Apple updates MacBook Pro models; I’ll still pick an EliteBook any day despite the looks

Apple released new MacBook Pro models today in three sizes

Apple has just announced a fairly significant refresh to their three MacBook Pro models (13 inch, 15 inch and 17 inch). And though this ain’t an Apple Fansite (It’s an HP Fansite in case you haven’t noticed our big fat banner at the top =) , I’m sure it isn’t blasphemy for us to talk a little about the new products from the Windows PC world’s fruity competitor. The changes in a nutshell on the new MacBook Pro models include:

  • Intel 2011 “Sandy Bridge” second generation Core i-series processors
    13 inch MacBook Pro gives you a choice between the lowly dual core 2.3 GHz Core i5-2410M or higher end dual core 2.7 GHz Core i7-2620M
    15 and 17 inch MacBook Pros let you choose from two quad-core processors, the 2.2 GHz Core i7-2720QM and 2.3 GHz Core i7-2820QM, with the 15 inch MacBook Pro adding a third “lower tier” quad core option: the 2.0 GHz Core i7-2630QM
  • Change in graphics: Intel HD 3000 integrated graphics and AMD Radeon 6000M series discrete graphics (I can hear the ooh’s and ahh’s now)
    13 inch MacBook Pro does away with the switchable graphics option of its predecessor, giving you just Intel integrated graphics
    15 and 17 inch MacBook Pro models continue to have switchable graphics (Intel integrated + AMD discrete combo)
    15 inch MacBook Pro lets you choose between having a 256 MB GDDR5 AMD Radeon 6490M or 1 GB GDDR5 AMD Radeon 6750M card
    17 inch MacBook Pro only has the 1 GB GDDR5 AMD Radeon 6750M available, no choosing here!
  • FaceTime HD webcam (they do 720p standard HD video, like other HD webcams out there)
  • New “Thunderbolt” port (well, it isn’t a port by itself, it doubles as the Display Port too)

Well, hate to rain on the Apple party, but here’s why yesterday’s new EliteBook 8460p and EliteBook 8560p will be a better choice for those looking to do actual work on a Windows system and is not an Apple fanatic/not buying a notebook solely for its looks/isn’t already locked into the Apple ecosystem. Here’s why:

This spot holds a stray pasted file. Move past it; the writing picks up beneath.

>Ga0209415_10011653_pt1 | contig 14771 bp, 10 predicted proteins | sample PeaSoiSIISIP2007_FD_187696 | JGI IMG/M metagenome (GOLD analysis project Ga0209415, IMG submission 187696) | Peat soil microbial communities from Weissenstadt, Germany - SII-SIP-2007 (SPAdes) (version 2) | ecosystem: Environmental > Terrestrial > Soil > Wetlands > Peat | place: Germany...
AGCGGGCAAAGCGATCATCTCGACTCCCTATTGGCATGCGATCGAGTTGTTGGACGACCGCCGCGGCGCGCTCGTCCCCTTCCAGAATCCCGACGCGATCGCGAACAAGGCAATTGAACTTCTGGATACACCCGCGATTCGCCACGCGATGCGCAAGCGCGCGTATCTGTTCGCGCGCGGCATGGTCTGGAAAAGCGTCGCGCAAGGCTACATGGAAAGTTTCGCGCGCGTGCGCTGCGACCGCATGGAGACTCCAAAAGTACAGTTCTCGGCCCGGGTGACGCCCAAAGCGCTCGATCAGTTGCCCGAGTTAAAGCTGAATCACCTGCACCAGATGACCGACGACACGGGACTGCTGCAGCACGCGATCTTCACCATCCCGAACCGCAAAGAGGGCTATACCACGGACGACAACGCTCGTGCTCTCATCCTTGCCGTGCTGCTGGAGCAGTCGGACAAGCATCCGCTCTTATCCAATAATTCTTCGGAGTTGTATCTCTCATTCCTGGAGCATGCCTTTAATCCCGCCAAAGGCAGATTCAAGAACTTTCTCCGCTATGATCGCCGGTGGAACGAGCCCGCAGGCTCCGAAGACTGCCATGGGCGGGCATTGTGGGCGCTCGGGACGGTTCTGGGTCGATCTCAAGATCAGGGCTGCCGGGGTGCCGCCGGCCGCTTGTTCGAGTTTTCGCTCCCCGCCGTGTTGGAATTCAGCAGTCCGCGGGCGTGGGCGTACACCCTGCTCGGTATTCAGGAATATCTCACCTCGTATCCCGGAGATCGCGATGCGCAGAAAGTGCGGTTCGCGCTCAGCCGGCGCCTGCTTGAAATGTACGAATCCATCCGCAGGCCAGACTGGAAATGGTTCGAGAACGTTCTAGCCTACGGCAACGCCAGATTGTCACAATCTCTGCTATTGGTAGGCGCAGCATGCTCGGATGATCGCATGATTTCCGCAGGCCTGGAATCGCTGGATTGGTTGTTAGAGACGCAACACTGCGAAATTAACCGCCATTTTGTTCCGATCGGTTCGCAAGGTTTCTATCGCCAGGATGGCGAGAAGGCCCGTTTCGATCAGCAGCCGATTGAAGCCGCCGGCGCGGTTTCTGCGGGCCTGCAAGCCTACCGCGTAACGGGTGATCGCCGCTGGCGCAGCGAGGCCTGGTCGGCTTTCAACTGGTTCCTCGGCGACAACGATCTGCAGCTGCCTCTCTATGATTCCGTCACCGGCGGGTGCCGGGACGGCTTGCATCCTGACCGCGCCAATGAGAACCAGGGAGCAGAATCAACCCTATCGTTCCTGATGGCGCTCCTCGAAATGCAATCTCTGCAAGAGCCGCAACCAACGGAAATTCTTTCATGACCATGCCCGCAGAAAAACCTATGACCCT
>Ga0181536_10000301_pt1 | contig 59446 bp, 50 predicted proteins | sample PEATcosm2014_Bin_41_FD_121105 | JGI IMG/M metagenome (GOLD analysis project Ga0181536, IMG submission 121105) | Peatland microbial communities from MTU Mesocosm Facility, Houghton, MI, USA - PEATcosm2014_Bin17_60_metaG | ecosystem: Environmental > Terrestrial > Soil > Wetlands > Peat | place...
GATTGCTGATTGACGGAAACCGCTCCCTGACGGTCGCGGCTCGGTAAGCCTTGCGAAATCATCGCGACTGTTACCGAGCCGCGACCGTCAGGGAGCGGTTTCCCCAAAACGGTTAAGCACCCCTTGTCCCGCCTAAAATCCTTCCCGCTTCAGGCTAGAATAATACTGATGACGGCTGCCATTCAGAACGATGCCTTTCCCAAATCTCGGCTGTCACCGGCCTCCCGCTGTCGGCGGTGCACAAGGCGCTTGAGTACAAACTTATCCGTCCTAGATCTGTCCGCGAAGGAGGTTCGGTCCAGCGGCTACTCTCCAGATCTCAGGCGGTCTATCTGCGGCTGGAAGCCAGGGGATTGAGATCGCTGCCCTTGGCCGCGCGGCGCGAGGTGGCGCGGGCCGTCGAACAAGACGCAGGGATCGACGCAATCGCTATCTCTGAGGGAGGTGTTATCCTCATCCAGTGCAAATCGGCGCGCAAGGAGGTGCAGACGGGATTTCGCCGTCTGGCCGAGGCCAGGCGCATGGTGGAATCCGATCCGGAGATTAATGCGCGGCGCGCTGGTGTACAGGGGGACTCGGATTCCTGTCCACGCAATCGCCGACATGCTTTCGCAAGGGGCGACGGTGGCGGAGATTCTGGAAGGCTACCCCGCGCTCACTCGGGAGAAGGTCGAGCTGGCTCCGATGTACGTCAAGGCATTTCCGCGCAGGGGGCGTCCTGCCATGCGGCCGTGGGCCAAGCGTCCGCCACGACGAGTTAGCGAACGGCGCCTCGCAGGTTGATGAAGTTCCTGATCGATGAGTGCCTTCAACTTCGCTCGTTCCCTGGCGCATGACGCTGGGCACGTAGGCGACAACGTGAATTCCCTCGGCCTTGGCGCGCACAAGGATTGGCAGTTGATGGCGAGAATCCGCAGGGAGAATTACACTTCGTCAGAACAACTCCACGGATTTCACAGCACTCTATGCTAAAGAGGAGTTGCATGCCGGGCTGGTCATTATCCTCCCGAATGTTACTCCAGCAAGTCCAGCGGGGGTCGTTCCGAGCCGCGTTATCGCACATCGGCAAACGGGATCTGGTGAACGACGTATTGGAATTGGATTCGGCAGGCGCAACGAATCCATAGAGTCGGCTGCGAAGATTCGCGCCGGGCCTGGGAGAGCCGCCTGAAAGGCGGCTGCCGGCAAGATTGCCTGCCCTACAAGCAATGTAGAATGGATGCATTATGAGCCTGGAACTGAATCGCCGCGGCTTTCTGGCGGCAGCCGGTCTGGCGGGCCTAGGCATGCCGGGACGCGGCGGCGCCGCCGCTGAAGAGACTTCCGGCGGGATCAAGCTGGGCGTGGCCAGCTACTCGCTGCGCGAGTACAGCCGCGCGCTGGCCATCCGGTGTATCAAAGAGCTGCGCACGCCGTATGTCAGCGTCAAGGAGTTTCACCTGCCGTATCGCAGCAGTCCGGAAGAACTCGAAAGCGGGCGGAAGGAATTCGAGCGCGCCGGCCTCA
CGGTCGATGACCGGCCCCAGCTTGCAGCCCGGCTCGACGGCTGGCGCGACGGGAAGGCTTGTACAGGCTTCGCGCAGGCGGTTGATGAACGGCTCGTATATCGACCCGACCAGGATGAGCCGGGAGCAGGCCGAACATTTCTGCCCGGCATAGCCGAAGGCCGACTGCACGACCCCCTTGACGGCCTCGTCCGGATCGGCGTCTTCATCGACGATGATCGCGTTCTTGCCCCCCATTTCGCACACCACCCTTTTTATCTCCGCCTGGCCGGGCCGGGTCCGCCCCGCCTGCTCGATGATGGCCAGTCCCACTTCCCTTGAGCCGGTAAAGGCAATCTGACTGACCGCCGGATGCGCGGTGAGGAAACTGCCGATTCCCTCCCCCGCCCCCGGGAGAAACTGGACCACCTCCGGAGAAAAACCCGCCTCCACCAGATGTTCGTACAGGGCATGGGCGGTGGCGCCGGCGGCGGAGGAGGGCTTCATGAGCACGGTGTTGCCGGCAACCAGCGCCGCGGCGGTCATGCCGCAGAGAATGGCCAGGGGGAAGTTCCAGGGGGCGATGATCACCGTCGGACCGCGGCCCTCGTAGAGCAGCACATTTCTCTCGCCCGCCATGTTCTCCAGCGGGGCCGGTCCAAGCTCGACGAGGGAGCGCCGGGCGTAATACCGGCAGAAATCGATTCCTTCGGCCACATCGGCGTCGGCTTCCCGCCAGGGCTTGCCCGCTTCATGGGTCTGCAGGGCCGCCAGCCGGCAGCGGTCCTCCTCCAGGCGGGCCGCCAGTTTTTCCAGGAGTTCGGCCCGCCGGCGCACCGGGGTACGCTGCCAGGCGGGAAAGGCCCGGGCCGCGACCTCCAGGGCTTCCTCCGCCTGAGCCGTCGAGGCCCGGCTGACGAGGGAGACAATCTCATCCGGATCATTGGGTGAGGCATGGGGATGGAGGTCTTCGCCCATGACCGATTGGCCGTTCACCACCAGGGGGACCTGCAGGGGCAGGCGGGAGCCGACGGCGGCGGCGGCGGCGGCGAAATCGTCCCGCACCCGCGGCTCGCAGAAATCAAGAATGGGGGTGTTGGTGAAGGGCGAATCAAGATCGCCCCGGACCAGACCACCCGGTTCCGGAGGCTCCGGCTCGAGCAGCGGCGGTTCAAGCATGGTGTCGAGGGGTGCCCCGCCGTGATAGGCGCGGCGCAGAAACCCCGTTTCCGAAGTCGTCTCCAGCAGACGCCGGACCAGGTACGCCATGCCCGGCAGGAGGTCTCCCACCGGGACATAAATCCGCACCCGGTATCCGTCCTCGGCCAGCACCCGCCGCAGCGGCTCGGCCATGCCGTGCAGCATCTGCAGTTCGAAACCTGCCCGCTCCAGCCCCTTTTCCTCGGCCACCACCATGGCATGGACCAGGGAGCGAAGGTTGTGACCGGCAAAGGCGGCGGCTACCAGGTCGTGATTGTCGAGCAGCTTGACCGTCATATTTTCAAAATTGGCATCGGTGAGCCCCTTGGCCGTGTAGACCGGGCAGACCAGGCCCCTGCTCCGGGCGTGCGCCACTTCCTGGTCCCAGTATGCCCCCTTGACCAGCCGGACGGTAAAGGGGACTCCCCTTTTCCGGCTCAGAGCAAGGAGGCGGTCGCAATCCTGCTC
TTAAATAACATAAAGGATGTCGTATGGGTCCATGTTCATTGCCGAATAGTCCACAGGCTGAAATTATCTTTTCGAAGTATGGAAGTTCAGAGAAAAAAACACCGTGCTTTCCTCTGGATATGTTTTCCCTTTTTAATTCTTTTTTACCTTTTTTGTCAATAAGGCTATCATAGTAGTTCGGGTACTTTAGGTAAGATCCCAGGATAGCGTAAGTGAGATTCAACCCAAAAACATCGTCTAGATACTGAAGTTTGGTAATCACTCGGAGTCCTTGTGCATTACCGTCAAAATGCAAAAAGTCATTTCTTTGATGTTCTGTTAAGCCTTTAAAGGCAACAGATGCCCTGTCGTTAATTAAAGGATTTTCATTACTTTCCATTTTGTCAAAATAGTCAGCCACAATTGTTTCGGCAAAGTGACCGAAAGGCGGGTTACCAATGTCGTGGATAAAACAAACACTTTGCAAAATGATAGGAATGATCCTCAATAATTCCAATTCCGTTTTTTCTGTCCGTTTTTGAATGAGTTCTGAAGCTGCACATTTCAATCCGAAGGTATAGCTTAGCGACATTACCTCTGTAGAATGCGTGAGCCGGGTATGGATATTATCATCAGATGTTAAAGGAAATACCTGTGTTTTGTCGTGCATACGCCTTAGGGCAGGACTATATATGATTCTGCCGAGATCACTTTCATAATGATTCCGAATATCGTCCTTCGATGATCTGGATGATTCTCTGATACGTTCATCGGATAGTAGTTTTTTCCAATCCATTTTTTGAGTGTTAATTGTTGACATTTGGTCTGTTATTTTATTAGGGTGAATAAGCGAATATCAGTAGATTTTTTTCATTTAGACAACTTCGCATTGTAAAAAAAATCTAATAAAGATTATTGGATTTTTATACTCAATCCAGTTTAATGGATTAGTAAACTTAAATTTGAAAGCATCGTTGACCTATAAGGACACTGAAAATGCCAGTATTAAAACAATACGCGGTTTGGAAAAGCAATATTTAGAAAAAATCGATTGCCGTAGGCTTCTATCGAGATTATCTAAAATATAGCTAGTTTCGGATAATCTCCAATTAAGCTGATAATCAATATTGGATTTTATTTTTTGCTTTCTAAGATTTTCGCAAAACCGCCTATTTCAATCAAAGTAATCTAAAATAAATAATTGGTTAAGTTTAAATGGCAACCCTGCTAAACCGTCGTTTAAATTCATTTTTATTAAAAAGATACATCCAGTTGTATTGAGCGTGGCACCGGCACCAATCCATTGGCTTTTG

• Lower starting price (though we won’t be able to do a head-to-head comparison until both HP and Apple get their configurable notebook pages online!) and 3 year standard warranty with the EliteBooks
  • Almost every Intel Sandy Bridge processor available as an option, from the super basic dual core Core i3-2310M to the quad core Core i7-2820QM, on both the 14 and 15 inch EliteBook models. This allows you to save if you don’t think you’ll need such a powerful processor; while on the 13 inch MacBook Pro, quad core isn’t even an option!
  • More ports and easy multi-monitor Eyefinity. The EliteBook models have 4 or 5 USB ports, depending if you look at the 8460p or 8560p, eSATA and out of the box support for AMD Eyefinity, AKA a multi-monitor setup, with its built-in VGA port and Display Port. You can add on another two monitors through the optional notebook dock for a total of four external displays. Meanwhile Apple hasn’t uttered a word about Eyefinity support on the new MacBook Pro models.
  • Higher resolution screen and matte displays are standard.
    The EliteBook 8460p is configurable with a 1600 x 900, 14 inch screen while the 13 inch MacBook Pro’s glossy screen has a resolution of 1280 x 800 with no matte option available. The 15 inch MacBook Pro gives you a matte screen option (which costs extra) but resolution still tops out at a whopping 1440 x 900, compared to the EliteBook 8560p’s maximum resolution of 1920 x 1080.
  • Optical drive bay flexibility. The EliteBooks let you choose what you want in your optical drive bay: a regular CD/DVD reading+writing optical drive, Blu-ray drive, secondary hard disk or blank weight saver. You can also swap these around at will.